The navy will deploy armed guards aboard Thai cargo vessels travelling in the Gulf of Aden under its renewed anti-piracy mission set to start in July this year, navy sources say.
The guards, to be selected from Sea-air-land (Seal) special warfare units and recon servicemen of the Royal Thai Marine Corps, will work in parallel with 369 sailors on two navy ships – HTMS Narathiwat and HTMS Similan.
The 60-strong armed guard unit will put four of its members aboard each Thai vessel to provide protection until it travels out of the piracy-prone sea lanes off Somalia.
Last year, the navy sent 351 sailors and 20 special warfare troops on HTMS Pattani and HTMS Similan to join the 28-country effort to police shipping lanes in the Gulf of Aden between September and January.
The navy mission rescued 23 Thai and Cambodian crew and a Yemeni policeman from a Thai trawler that was sunk in November of that year. The unit was also involved in an operation to help 27 Thai crewmen taken hostage on a cargo ship seized by Somali pirates in the Indian Ocean in December.
But their mission was called off in January and the naval vessels were recalled before they could help the victims. All the captured Thai crewmen were later released by the pirates and returned to Thailand in April this year.
The renewed mission, with a 355-million-baht budget approved by the cabinet, is scheduled to start in July and will last three months.
In another development, navy chief Kamthorn Phumhiran has asked Germany to extend the sale period for six second-hand submarines to Thailand for another three months, pending possible approval from a new government, a source said.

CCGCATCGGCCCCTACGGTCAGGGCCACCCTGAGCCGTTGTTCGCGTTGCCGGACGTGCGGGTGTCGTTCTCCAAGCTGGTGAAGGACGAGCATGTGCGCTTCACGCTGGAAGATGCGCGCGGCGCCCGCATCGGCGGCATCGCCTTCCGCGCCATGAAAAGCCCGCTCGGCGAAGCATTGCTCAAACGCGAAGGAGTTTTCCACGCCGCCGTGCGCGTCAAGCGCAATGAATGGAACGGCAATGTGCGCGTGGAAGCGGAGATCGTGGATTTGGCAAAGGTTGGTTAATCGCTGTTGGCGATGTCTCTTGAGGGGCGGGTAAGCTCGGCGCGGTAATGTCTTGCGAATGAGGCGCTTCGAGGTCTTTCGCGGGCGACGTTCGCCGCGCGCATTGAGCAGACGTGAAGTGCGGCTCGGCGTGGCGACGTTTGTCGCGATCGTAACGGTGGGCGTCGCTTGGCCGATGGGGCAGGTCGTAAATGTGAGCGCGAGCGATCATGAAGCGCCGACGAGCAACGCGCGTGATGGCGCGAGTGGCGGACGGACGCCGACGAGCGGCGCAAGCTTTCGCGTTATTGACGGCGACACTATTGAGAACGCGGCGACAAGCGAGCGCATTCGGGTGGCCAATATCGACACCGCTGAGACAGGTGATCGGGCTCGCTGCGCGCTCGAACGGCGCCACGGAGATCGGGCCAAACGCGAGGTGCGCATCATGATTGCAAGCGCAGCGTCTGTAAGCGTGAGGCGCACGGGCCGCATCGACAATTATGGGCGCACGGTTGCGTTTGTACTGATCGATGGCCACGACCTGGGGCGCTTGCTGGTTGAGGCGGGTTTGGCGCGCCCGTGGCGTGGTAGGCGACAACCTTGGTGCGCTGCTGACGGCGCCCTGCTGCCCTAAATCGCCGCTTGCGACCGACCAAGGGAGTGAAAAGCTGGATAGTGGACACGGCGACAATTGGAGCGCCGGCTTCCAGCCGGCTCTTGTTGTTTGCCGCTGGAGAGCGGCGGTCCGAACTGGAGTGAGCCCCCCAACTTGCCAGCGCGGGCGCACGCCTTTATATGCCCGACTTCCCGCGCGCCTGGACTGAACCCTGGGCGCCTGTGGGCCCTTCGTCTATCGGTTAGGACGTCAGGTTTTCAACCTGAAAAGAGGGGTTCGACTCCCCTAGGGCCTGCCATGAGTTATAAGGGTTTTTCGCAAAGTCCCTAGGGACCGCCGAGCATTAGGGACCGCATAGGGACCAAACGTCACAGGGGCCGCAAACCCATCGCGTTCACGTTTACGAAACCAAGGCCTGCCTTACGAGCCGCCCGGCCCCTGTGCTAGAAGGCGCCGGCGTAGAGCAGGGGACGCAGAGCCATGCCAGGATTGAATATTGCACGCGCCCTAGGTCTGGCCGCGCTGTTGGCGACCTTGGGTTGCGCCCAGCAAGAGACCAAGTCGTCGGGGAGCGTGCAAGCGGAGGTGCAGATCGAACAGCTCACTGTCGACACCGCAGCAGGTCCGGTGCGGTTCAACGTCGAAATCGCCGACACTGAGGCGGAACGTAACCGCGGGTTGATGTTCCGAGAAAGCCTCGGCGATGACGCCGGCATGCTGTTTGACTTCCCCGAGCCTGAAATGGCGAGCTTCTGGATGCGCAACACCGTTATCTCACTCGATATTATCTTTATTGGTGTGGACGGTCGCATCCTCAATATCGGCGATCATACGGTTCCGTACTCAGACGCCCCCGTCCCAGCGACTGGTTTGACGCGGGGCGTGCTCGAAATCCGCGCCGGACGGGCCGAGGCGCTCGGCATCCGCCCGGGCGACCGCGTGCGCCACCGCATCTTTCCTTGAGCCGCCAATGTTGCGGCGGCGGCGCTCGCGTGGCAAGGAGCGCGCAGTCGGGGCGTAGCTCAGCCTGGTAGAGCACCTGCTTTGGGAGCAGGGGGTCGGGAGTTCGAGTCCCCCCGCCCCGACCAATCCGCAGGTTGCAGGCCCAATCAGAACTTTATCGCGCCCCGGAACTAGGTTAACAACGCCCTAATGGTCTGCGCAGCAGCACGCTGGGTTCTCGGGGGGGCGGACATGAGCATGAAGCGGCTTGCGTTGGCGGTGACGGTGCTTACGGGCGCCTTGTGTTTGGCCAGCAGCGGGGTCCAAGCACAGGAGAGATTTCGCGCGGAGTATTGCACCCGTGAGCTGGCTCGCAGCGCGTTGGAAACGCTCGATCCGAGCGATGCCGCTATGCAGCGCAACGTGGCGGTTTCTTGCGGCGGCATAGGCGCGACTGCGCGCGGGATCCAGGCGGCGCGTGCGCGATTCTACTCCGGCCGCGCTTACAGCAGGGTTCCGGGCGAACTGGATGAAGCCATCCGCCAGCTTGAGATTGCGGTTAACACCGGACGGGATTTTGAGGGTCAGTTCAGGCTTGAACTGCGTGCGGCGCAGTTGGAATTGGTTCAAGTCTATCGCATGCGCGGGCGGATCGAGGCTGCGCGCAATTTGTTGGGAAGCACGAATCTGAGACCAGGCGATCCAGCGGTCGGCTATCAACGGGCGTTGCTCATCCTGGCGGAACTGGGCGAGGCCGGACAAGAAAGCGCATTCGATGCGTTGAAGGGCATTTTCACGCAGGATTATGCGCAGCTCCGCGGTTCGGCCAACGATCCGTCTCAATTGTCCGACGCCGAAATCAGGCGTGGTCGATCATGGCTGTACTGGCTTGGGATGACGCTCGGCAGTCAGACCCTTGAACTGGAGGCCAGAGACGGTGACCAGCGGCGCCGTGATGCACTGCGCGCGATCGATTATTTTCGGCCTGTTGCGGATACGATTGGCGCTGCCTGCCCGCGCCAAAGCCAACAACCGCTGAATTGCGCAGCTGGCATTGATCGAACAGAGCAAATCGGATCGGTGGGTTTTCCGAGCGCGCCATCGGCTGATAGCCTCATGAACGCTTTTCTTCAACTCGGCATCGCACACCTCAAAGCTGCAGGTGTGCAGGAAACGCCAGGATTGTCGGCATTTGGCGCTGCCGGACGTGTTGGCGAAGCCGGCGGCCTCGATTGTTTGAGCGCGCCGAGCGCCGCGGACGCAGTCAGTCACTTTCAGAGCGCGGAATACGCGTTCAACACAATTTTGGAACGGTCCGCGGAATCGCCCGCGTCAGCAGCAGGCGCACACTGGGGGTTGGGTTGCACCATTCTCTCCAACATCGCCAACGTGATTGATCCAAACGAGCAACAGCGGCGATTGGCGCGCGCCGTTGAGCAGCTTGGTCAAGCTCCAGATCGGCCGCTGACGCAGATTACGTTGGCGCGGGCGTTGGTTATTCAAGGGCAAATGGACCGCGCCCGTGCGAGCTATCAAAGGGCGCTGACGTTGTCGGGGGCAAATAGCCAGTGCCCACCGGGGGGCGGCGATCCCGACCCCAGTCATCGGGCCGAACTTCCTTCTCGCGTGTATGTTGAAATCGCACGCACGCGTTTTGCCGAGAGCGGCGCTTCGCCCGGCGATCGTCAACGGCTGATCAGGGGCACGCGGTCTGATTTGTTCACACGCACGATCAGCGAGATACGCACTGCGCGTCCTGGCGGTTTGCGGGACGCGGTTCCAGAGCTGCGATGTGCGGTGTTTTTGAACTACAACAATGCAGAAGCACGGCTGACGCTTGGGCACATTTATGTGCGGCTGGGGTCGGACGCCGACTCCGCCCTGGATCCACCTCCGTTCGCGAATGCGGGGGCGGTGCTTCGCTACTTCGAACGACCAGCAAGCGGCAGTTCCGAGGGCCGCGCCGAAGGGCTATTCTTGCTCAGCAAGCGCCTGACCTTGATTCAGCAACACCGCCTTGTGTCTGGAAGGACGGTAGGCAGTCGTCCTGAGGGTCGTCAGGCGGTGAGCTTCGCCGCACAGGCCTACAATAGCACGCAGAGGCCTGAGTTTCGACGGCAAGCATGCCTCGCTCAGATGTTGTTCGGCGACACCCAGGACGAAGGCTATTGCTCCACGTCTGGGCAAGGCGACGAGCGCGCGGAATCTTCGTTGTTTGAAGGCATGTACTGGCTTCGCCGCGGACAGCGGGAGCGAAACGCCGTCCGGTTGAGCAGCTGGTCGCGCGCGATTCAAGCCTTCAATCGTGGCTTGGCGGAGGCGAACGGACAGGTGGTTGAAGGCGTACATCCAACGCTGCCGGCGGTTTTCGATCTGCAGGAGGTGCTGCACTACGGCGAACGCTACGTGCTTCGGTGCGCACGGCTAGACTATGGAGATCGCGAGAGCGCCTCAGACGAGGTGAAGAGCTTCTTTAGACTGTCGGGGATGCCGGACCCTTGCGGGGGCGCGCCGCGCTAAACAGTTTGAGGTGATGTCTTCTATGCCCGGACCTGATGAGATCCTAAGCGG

The controversial plan has not yet been approved by the Defence Council, a step required before it is forwarded to the cabinet.
“The navy chief will meet the new government again to clarify the need for the submarines and to ask it to approve the deal before his retirement in September,” the source said.
Germany has agreed to reduce the price of the submarines from 7.7 billion baht to 7.5 billion baht and will ship them to Thailand in 2013 if the cabinet approves the navy’s request.
The navy claims it needs to keep abreast of submarine technology, but its plan to buy the used U-206A submarines has raised doubts if they are worth it and whether it should buy new ones from other countries.
The Defence Ministry previously asked the Foreign Affairs Ministry to comment on the plan. It replied that the purchase would bolster the relationship between Thailand and Germany, the source said.
But he said the Foreign Affairs Ministry could not tell whether or not the German submarines were good because it has no knowledge of the technology.
By Wassana Nanuam(BangkokPost)
Source: BangkokPost, May 18, 2011.